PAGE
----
Transurethral Resection of the Prostate (TURP)
What is a Transurethral Resection of the Prostate (TURP)?
Transurethral resection of the prostate is a surgery that treats urinary blockage caused by an enlarged prostate. Difficulty with urination caused by an enlarged prostate is referred to as benign prostatic hyperplasia (BPH).
TURP is a minimally invasive surgery option to treat BPH. During a TURP prostate surgery, your doctor uses a medical instrument called a resectoscope to remove surplus prostate tissue that blocks your urine flow.
Why Your Doctor Might Recommend TURP
TURP is used to reduce the symptoms of BPH and remove obstructions to your urine flow.
TURP surgery helps with the following symptoms:
- Trouble starting urination
- Slow urination
- Urination that stops and starts
- Urinating more at night
- Frequent urge to urinate
- Strong urge to urinate
- Urinary tract infections
- Full feeling in your bladder
- Kidney stones
- Kidney damage
- Blood in your urine
- Bladder injury
- Lack of urination control
- Lack of ability to urinate
There are several potential risks with transurethral resection of the prostate. TURP is generally considered a minimally invasive and safe procedure that causes few complications.
Potential TURP complications:
- Infection — Prostate procedures can result in urinary tract infections.Your doctor may prescribe antibiotics before and after your procedure to help prevent infection.
- Urination issues — Temporary complications with urination can occur. You may need to use a catheter until your urination issues resolve.
- Erectile dysfunction — This is a rare side effect of TURP surgery.
- Sperm fertility — You may experience a reduction in sperm fertility.
- Bleeding — Men with larger prostates have greater risk of heavy bleeding after TURP.
- Low sodium — TURP syndrome is a rare but life-threatening risk. TURP syndrome happens with your body absorbs excess amounts of the fluid used to clean the surgery area.
- Loss of bladder control — Incontinence is a rare long-term side effect of TURP.
- Internal damage — Unintended damage to internal organs is possible.
- Re-treatment — You may need retreatment if TURP does not resolve your symptoms.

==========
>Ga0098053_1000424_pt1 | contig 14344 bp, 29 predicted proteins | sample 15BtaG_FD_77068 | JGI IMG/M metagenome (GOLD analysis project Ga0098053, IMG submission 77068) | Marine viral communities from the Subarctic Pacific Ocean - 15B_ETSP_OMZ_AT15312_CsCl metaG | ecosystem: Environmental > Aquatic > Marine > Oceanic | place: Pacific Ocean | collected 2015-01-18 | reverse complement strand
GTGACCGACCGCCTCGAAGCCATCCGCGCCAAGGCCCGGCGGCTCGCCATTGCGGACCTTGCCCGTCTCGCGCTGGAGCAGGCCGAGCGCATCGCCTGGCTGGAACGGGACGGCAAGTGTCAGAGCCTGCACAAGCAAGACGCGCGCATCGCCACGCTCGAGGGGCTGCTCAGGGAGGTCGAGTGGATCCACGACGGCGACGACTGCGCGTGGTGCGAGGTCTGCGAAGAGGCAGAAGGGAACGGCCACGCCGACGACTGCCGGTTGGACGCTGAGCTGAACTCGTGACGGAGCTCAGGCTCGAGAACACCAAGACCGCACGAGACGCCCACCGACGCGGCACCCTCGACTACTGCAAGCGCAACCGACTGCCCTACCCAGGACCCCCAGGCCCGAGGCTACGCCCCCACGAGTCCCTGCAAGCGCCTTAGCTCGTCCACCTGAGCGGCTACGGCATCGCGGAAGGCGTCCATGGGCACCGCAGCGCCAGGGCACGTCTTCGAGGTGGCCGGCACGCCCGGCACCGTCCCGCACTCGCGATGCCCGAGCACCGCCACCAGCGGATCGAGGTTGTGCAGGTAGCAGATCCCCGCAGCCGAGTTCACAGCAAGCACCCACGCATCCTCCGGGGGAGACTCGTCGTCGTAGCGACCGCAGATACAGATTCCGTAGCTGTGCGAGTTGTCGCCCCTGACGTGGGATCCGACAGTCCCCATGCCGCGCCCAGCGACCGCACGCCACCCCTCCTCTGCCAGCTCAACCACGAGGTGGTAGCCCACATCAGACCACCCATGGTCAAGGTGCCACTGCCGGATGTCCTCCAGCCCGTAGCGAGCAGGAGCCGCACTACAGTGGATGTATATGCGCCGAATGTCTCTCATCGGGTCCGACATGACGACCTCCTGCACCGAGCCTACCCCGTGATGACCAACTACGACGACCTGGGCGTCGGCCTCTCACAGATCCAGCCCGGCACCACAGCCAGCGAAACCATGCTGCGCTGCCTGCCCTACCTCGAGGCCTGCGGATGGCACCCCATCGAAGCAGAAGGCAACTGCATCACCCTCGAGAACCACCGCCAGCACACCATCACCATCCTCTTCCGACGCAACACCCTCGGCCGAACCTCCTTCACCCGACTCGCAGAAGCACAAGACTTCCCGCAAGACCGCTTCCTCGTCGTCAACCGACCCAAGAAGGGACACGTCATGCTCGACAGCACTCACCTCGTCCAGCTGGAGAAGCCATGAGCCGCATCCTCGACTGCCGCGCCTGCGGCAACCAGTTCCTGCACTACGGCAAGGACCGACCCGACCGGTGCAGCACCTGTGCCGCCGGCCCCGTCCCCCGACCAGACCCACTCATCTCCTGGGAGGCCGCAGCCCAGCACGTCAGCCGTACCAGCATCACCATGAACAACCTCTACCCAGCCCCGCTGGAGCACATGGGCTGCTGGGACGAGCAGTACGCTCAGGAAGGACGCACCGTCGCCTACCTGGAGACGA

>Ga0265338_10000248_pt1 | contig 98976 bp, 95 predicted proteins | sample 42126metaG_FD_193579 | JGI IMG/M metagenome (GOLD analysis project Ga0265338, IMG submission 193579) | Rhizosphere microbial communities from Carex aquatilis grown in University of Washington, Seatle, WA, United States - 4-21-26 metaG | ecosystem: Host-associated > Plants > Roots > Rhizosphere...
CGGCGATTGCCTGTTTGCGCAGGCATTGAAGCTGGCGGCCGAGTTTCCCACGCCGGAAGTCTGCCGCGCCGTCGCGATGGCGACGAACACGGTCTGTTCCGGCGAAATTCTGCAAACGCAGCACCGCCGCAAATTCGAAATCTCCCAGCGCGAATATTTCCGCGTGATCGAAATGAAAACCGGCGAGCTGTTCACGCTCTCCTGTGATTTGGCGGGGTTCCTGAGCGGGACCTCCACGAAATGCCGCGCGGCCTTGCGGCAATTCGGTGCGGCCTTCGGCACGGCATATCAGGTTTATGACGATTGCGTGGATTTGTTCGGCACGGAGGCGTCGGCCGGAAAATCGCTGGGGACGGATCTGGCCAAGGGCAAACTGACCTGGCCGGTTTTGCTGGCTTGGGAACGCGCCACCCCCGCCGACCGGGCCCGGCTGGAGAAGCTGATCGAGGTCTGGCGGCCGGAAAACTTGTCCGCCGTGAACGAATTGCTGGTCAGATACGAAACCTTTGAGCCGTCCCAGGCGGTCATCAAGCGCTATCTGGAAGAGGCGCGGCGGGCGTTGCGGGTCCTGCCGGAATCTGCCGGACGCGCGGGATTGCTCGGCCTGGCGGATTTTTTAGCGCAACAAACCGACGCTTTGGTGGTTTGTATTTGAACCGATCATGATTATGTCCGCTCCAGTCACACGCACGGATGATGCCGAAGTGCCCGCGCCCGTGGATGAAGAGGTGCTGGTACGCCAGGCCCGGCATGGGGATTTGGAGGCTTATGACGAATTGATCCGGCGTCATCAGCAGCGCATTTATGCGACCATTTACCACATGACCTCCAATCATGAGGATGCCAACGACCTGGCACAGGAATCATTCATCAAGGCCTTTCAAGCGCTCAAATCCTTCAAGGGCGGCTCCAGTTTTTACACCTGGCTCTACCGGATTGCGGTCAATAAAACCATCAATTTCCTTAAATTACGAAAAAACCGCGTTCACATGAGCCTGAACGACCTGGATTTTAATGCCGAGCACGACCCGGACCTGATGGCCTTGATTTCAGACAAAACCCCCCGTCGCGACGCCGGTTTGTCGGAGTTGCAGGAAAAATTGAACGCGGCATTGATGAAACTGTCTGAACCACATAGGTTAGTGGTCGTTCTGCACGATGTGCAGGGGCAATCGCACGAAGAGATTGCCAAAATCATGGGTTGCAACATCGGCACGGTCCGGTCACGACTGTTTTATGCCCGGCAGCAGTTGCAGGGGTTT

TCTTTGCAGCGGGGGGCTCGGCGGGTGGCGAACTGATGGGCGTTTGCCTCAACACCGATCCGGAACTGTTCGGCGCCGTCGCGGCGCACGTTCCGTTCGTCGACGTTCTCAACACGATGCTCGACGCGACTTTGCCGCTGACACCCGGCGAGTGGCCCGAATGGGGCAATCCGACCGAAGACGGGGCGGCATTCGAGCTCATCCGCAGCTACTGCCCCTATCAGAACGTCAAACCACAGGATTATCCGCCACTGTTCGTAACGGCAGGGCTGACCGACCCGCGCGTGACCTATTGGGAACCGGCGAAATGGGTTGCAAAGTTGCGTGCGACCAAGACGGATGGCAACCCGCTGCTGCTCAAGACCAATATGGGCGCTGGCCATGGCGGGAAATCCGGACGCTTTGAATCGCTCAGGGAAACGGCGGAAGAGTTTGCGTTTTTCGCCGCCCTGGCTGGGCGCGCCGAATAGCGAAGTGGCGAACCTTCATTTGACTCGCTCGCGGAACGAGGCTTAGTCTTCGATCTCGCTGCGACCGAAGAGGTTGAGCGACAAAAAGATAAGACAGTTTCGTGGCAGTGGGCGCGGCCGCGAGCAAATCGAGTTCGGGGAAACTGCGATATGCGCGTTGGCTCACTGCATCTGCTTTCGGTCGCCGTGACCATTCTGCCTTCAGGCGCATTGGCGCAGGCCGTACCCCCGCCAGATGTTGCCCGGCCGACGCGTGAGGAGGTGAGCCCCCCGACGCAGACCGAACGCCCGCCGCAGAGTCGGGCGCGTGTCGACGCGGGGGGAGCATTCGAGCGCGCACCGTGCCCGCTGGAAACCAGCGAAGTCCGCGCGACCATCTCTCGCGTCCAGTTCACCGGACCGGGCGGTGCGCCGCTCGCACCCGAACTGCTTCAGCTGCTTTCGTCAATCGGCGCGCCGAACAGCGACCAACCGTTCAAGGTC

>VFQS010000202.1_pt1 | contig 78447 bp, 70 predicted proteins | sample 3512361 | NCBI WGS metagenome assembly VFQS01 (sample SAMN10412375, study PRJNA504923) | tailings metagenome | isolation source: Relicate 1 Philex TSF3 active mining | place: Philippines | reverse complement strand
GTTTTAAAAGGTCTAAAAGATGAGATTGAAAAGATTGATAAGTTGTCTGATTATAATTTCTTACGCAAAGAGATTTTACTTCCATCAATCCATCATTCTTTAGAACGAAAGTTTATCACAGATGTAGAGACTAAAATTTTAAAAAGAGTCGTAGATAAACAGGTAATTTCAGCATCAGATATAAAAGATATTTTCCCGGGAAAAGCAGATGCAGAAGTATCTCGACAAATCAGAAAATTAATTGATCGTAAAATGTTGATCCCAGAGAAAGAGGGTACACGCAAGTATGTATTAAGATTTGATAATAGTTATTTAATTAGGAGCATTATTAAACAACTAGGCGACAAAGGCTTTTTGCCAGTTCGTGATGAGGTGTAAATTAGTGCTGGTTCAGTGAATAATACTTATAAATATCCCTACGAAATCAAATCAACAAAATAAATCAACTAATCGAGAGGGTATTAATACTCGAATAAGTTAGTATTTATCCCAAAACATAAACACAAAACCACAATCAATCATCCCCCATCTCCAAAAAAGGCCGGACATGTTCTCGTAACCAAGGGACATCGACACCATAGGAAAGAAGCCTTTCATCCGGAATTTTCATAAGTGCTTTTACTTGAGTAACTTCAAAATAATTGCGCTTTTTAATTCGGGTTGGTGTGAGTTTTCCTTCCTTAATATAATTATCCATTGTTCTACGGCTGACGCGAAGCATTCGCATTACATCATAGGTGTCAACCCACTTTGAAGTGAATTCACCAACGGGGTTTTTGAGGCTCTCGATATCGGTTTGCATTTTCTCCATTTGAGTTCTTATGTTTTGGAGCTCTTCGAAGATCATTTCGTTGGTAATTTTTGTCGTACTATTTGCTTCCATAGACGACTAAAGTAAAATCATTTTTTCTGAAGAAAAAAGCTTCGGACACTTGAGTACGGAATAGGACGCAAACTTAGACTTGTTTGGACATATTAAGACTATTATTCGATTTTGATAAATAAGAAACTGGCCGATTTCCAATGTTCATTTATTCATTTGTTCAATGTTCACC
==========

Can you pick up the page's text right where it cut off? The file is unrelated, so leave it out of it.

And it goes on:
How to Prepare for a Transurethral Resection of the Prostate (TURP)
Your doctor will help you prepare for your TURP surgery.
Common preparations include:
- Medications — Your doctor may ask you to stop certain medications, such as blood thinners and nonprescription pain medicine, that might interfere with the TURP procedure.
- Transportation — Your doctor will likely ask you to arrange transportation to and from the hospital for your surgery.
- Diet — Your doctor will likely advise you what to eat and drink in the 24 hours leading up to your procedure. Typically, your doctor will recommend “nothing by mouth.” This means no food or drink after midnight the night before your procedure.
- Restrictions — Your doctor will inform you how long to avoid strenuous activity after your surgery. You may be asked to refrain from strenuous activity for up to 6 weeks.
What to Expect During a Transurethral Resection of the Prostate (TURP)
Before TURP surgery, your doctor may give you general anesthesia. You may also receive spinal anesthesia. Either way, you should expect to feel no pain during the procedure. TURP is usually completed in approximately 60 to 90 minutes.
Once the anesthetic has activated in your system, your doctor will insert a tool called a resectoscope into your penis and trim excess tissue from your prostate. Your doctor will also irrigate the area using the resectoscope.
Near the end of the procedure, your doctor will insert a temporary catheter to help you urinate.
What to Expect After a Transurethral Resection of the Prostate (TURP)
After your surgery, you will be moved to a recovery room. Your doctor may release you the same day or ask you to stay overnight in the hospital for monitoring.
You can expect:
- Blood in your urine for a few days.
- Urination to feel painful or difficult for up to a few weeks.
- Your catheter to remain in place for a few days or longer.
- A return to regular physical and sexual activity after a few weeks.
What you can do at home to help your recovery:
- Follow your doctor’s recommendations to avoid strenuous activity.
- Drink plenty of water.
- Avoid blood-thinning medication.
- Eat food that is high in fiber.
- Avoid driving while your catheter is in place.
Let your doctor know if you notice any worsening symptoms, such as a high fever, inability to urinate, or more clots in your urine.
Results and Outcomes
Full TURP surgery recovery usually takes a few weeks. However, you may experience a noticeable reduction in symptoms within days. The results of your TURP procedure may last for many years. In other cases, some men may require additional treatment.
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